Mother Teresa opened wide the doors of mercy and charity for the poorest of the poor in Calcutta. It was her life’s calling—what she considered to be an order from God. Mother Teresa directed her Missionaries of Charity to serve “the hungry, the naked, the homeless, the crippled, the blind, the lepers, all those people who feel unwanted, unloved, uncared for throughout society, people who have become a burden to the society and are shunned by everyone.”

Recognition for Mother Teresa
Mother Teresa's good work did not go unnoticed. Listed below are just a few of her honors. 

Alfred Nobel Peace Prize for Mother Teresa

The Nobel Peace Prize

Jawaharlal Nehru Prize for Mother Teresa

Nehru Prize

Pope John XXIII Peace Prize for Mother Teresa

Pope John XXIII Peace Prize

Eugenio Balzan Prize for Mother Teresa

The Balzan Prize

Sir John Templeton Prize for Mother Teresa

The Templeton Prize

Ramon Magsaysay Prize for Mother Teresa

The Magsaysay Prize

The Dark Night of the Soul

“I am told God lives in me — and yet the reality of darkness and coldness and emptiness is so great that nothing touches my soul.”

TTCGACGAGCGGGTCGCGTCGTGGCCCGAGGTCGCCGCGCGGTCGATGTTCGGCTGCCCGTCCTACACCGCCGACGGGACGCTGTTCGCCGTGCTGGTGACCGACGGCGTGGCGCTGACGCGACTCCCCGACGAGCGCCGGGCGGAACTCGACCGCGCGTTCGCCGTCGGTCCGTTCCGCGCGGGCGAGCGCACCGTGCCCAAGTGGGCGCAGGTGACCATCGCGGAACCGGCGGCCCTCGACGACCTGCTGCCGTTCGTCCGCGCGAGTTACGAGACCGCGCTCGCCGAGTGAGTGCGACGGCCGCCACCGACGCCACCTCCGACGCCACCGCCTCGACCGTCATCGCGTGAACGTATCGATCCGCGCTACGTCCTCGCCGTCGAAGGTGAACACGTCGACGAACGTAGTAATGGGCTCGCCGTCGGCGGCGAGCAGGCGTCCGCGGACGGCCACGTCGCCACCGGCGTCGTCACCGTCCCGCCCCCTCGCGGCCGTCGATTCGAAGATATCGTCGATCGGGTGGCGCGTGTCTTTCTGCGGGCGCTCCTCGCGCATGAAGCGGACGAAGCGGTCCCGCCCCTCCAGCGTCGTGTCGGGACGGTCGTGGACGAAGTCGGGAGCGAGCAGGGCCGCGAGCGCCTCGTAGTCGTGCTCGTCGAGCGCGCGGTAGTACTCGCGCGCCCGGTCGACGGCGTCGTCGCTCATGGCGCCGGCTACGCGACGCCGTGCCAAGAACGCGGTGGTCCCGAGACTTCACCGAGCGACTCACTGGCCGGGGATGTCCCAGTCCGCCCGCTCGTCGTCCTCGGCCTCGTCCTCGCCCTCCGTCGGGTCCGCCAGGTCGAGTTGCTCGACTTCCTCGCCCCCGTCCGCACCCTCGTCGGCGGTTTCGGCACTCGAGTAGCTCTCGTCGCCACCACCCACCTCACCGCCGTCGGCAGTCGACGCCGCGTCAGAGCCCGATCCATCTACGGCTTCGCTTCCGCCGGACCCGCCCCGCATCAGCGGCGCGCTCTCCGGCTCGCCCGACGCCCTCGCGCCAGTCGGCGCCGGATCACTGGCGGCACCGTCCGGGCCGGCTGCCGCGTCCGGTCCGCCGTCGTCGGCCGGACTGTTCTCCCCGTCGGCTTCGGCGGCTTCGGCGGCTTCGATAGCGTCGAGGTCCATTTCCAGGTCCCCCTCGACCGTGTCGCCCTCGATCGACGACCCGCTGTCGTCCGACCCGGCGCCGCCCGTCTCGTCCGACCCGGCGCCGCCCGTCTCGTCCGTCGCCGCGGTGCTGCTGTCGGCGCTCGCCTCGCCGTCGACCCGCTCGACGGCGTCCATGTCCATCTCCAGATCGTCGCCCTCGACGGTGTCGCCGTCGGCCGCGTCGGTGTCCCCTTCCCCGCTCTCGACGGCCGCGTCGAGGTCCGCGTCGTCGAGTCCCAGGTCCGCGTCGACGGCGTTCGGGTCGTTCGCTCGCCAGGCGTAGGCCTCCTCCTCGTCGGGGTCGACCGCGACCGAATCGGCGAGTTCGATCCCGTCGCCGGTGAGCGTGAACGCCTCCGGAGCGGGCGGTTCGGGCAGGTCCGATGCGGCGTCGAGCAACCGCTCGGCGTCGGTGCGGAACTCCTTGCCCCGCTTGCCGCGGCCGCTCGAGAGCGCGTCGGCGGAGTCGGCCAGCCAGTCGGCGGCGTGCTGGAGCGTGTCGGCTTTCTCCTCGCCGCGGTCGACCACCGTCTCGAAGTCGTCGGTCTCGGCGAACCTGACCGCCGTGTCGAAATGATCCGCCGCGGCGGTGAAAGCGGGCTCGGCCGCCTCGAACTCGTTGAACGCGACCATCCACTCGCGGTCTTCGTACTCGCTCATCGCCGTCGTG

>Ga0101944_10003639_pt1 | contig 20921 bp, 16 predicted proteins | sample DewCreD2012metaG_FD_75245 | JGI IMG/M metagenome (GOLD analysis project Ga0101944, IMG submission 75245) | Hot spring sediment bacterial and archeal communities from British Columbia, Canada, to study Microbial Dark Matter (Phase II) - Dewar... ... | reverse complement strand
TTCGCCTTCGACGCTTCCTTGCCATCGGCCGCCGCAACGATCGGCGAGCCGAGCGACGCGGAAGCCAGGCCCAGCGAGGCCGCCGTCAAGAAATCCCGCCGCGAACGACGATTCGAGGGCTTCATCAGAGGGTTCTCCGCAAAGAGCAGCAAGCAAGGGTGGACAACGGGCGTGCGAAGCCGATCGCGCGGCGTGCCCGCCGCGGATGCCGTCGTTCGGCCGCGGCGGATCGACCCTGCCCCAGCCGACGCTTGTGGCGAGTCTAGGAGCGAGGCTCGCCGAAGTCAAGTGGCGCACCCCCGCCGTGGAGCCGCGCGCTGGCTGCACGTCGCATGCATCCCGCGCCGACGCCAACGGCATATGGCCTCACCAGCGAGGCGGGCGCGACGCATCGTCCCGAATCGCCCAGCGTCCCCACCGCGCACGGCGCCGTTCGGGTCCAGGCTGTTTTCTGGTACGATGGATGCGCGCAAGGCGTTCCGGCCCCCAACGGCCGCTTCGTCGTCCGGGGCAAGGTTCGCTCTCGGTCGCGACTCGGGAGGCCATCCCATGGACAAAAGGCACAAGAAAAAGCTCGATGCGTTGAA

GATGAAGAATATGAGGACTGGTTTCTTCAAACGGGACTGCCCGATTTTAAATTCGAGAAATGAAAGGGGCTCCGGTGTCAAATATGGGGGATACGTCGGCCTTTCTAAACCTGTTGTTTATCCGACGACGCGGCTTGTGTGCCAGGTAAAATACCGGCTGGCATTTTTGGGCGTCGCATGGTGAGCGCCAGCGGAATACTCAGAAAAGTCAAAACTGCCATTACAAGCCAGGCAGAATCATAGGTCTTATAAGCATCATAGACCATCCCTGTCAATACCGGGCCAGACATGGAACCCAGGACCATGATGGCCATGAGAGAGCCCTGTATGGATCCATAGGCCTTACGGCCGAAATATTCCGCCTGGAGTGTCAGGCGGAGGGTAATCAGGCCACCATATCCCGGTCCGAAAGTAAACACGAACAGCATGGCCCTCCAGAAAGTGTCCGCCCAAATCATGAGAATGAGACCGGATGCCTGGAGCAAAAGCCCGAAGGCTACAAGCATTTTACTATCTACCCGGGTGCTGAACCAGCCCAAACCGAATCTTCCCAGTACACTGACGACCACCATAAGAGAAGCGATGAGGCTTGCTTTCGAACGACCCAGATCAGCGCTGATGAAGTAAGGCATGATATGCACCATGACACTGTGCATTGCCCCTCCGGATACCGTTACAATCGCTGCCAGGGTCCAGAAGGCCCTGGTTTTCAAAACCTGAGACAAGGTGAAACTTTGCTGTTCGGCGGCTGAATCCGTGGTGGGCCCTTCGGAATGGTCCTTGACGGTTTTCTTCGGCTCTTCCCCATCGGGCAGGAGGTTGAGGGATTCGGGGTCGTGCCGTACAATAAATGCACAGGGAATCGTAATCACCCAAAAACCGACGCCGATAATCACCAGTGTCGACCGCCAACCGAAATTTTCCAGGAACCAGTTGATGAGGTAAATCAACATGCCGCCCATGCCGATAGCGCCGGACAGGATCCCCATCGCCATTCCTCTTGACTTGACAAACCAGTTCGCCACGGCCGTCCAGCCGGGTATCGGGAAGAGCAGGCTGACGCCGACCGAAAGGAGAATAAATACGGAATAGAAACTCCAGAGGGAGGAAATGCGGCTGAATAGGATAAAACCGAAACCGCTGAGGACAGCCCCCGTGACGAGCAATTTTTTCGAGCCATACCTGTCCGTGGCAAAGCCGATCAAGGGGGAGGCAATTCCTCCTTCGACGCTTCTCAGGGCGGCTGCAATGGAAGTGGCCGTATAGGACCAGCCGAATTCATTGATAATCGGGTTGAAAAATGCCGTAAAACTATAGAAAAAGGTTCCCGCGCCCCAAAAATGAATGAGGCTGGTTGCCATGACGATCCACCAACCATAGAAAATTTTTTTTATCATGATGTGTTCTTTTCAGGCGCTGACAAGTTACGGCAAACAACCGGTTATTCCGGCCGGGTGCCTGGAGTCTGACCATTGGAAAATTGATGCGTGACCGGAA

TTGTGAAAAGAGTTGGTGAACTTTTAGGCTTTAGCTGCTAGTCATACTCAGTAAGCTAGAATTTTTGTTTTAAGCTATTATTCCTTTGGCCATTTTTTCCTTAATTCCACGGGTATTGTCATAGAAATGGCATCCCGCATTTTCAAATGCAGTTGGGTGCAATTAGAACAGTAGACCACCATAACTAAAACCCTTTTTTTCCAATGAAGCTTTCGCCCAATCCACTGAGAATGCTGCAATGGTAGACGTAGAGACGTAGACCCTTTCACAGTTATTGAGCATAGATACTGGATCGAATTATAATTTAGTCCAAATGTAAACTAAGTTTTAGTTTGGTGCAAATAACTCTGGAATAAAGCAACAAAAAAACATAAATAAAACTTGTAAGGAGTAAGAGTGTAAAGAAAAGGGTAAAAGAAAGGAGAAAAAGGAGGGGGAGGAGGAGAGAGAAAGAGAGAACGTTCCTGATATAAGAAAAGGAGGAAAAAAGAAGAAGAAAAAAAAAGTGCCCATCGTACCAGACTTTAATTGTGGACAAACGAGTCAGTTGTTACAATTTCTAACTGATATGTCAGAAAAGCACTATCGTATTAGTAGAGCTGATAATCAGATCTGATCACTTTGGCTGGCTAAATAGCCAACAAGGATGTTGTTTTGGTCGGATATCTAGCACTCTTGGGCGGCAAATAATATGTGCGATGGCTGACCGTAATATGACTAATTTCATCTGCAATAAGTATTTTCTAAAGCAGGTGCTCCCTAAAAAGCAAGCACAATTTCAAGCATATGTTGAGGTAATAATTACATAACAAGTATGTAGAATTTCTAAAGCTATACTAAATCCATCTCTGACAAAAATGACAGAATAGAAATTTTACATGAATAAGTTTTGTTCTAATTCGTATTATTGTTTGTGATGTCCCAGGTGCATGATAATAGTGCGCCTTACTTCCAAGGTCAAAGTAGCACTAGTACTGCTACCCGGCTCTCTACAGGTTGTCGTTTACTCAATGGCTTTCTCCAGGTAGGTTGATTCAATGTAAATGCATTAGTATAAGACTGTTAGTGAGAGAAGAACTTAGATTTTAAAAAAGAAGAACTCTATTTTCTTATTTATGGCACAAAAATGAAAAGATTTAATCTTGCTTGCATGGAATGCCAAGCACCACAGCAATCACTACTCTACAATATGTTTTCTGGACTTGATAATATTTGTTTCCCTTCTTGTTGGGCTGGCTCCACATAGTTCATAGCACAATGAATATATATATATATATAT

—Mother Teresa, 1957

Teresas letters revealed that she wrestled with a sense of God’s absence for the last 50 years of her life. This was met with worldwide confusion and intrigue. What did this spiritual dryness mean? How did she perform her duties under this stress? Had she lost her faith in God?

Read More


On the surface, Mother Teresa’s emptiness and lack of consolation appear shocking, but in reality she was experiencing what Catholic spirituality describes as “the dark night of the soul.” There is no question that to suffer this period must have been a terrible trial. What it says is that this saintly nun also bore a gigantic cross that only increased her holiness and union with God.